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Showing posts from 2009

Last Week in Rome

I leave Rome tomorrow! It has been a really great semester for me here in Italy; it's hard for me to believe that I have been able to visit most of the major sites of Rome, Venice, Milan, Ravenna, and Sicily while I've been here, plus went to Tunisia for a week and went to Naples, Pisa, Orvieto, Florence, and a few other small towns outside the city. I've seen Italy from top to bottom, plus a little of Africa!

This past week, amid and after finals, I've been trying to see the last few things on my list. Here are some of them:

The Ludus Magnus, gladiatorial training school next to the Colosseum. At right, view of Trastevere from S. Pietro in Montorio

Moses statue by Michelangelo; silver and gilt statue of St. Ignatius in Il Gesu. Having seen Moses, I can now say that I've seen all three of the Michelangelo statues in Rome!

The Ara Pacis, Altar of Peace built by Augustus, now in a modernist Richard Meier building

Details of the Ara Pacis

Medieval mosaic from San Clem…


This past Saturday the 18th we went to Orvieto for the day, our last train trip outside of Rome. It's very close, only an hour and a quarter by train. The town was founded in the middle ages, and is located on top of a steep hill in the countryside of Umbria.

The duomo is really interesting, with striped stone walls

Other civic buildings in Orvieto

One of the best parts of Orvieto is the view from the city onto the surrounding countryside. All around Orvieto are these hills and farmlands.

We walked down into the Well of St. Patrick, a deep well with a heliocoidal ramp built by Antonio da Sangallo in the Renaissance to provide a secure water supply for the town. The second picture above is the view from the bottom, looking up.

At right you can see the steep fortified side of the hill on which the town is built.

We walked around for a few hours, ate lunch, and then went back to Rome - a nice break from the city! Going on day trips has been really easy thanks to our train passes; the …

Around Rome and Amusing Photos

Here are some pictures from my class excursions over the past couple of weeks. I've been studying the high and late Baroque and the end of the Late Antique period in Rome, just before the beginning of the middle ages. But first, here are some pictures from the Roman Imperial-age villa of the Quintili on the Via Appia:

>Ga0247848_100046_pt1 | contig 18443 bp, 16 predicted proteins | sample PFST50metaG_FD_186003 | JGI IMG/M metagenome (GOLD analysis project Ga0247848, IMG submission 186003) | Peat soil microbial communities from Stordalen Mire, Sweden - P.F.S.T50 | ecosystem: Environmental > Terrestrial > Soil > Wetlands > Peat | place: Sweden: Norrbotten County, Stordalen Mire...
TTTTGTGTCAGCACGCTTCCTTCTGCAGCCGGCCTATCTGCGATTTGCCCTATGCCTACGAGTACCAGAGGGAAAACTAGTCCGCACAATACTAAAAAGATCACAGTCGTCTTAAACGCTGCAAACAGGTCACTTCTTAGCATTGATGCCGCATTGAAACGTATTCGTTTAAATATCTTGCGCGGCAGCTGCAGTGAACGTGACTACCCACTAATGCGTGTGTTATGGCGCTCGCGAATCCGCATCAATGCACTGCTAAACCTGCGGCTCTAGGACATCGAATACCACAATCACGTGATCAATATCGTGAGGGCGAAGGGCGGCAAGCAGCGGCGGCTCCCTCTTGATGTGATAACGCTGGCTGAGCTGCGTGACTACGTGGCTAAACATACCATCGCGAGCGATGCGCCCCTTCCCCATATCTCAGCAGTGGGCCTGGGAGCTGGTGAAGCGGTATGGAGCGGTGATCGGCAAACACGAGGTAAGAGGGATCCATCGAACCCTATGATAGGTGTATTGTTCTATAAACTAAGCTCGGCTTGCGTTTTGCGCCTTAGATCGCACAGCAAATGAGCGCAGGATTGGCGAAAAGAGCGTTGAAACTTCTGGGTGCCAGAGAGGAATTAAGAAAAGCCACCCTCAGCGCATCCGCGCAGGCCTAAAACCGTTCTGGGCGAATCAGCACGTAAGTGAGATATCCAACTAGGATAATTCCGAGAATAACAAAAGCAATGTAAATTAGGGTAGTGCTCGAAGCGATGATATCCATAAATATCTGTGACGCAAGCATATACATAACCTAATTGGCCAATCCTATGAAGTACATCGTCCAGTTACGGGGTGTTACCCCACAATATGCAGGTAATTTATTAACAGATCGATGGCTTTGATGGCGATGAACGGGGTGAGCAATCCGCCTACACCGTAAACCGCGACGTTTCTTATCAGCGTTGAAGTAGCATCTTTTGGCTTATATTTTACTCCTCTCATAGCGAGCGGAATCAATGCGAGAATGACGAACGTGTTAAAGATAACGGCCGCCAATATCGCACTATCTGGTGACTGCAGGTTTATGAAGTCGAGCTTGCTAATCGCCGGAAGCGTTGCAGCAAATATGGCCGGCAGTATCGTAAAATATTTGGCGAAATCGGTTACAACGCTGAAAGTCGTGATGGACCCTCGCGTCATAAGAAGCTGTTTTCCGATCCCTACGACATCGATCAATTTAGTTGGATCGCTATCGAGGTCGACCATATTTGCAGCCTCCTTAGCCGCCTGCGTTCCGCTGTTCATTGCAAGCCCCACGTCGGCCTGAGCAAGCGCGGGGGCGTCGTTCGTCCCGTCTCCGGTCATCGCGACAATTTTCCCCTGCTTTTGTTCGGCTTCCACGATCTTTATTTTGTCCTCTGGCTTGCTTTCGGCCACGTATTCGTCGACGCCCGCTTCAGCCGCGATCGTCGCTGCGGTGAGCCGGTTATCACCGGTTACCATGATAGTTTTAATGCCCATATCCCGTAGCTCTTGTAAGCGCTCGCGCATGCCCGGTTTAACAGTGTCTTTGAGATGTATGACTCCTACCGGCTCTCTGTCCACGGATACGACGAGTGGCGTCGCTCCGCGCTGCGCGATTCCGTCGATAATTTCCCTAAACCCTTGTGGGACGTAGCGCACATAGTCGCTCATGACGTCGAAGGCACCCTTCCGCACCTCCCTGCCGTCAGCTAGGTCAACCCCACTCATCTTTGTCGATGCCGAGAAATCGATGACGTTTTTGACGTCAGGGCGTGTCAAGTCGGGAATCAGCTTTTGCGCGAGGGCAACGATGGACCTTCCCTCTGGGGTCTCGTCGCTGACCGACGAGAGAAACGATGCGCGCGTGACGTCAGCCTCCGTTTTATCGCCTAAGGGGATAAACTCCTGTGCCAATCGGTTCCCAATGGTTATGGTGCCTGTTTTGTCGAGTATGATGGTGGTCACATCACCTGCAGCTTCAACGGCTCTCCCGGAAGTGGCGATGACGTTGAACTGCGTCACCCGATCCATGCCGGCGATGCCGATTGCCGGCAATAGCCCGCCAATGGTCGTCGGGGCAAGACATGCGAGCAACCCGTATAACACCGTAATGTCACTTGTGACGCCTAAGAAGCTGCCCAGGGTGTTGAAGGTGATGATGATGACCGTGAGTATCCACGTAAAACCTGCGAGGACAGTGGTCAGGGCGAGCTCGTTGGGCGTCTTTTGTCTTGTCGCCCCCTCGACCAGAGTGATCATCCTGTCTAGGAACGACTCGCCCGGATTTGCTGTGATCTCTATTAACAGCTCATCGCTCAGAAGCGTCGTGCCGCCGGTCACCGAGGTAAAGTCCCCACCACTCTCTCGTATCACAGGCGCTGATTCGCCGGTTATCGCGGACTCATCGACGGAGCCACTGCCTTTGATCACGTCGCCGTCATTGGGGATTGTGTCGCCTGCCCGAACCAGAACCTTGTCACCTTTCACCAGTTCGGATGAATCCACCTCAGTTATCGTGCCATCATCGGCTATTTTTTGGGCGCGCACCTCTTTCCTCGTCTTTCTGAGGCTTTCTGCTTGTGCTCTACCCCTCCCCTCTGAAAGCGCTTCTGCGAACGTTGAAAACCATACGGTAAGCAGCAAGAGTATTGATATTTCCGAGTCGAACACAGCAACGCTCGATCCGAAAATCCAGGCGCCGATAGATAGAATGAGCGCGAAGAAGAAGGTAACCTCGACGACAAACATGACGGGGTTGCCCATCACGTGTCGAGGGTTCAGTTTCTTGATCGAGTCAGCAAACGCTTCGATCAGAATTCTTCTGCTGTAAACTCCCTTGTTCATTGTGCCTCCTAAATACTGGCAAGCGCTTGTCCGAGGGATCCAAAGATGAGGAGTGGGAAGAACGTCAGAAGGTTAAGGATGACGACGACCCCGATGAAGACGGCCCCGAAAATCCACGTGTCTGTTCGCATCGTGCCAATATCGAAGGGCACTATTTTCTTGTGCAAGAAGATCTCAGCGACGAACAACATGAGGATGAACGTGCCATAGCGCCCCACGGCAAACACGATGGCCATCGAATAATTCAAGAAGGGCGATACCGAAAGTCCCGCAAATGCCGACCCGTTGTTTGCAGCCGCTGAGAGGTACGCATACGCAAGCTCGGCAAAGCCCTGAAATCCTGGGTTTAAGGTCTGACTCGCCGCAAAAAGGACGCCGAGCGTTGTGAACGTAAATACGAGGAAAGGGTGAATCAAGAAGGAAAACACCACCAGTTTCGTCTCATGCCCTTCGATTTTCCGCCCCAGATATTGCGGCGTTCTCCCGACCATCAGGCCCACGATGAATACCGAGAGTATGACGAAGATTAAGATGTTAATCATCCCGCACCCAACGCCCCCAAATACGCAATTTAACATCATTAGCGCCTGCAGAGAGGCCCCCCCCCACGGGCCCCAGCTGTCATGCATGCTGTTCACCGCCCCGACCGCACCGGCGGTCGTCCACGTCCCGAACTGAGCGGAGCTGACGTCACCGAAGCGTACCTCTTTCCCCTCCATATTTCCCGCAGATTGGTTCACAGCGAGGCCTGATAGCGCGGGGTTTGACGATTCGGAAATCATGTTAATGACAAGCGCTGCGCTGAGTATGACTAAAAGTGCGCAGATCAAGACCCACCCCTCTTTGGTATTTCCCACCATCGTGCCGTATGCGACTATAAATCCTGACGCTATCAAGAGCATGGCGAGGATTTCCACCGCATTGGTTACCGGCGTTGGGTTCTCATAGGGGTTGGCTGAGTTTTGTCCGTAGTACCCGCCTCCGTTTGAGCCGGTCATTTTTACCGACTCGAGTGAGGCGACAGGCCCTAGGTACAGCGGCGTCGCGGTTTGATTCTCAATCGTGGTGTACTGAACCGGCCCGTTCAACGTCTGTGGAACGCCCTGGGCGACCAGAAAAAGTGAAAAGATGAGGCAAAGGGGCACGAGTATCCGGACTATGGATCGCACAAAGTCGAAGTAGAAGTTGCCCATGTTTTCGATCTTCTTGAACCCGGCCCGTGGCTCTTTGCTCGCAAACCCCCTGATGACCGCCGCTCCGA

These ruins were all part of a single enormous villa complex that included its own private bath complex (think giant swimming pool, hot tubs, etc), mini-amphitheater, gardens, and more. It was so impressive that apparently an emperor killed off the family who owned it and took it over for himself. The villa is just a five minute bus ride outside the city, but in ancient times it would have been a country-side retreat.

Apse mosaic in SS Cosmas and Damiano: a Late Antique mosaic. Most of my other pictures from this class aren't as interesting, so here are the Baroque pictures!

Architecture by Borromini, tormented genius of the Baroque (dome of San Carlo alle Quat…


On Pasquetta, Easter Monday, classes were cancelled so we went to Pisa for the day. We took a slow train so we spent a lot of time on the train, and not much time in the city, but the city is small so we had time to see everything we wanted to see while we were there. We started with the Piazza dei Miracoli, home to the famous Leaning Tower, the cathedral, baptistery, and several museums.

Left: the Piazza with all three monuments; at right: the Leaning Tower. All the tourists there were taking their pictures as if they were supporting the tower; we just took pictures of them taking pictures!

The duomo, facade and interior

The baptistery, exterior and interior, view from the second level (gallery)

Here you can see better how tilted the tower really is, compared to the (relative) vertical of the cathedral. The cathedral, too, seemed a bit tilted. The ground of the piazza has settled over time, causing the buildings to pitch.

Left: inside the monumental cemetary (Camposanto); right: a pa…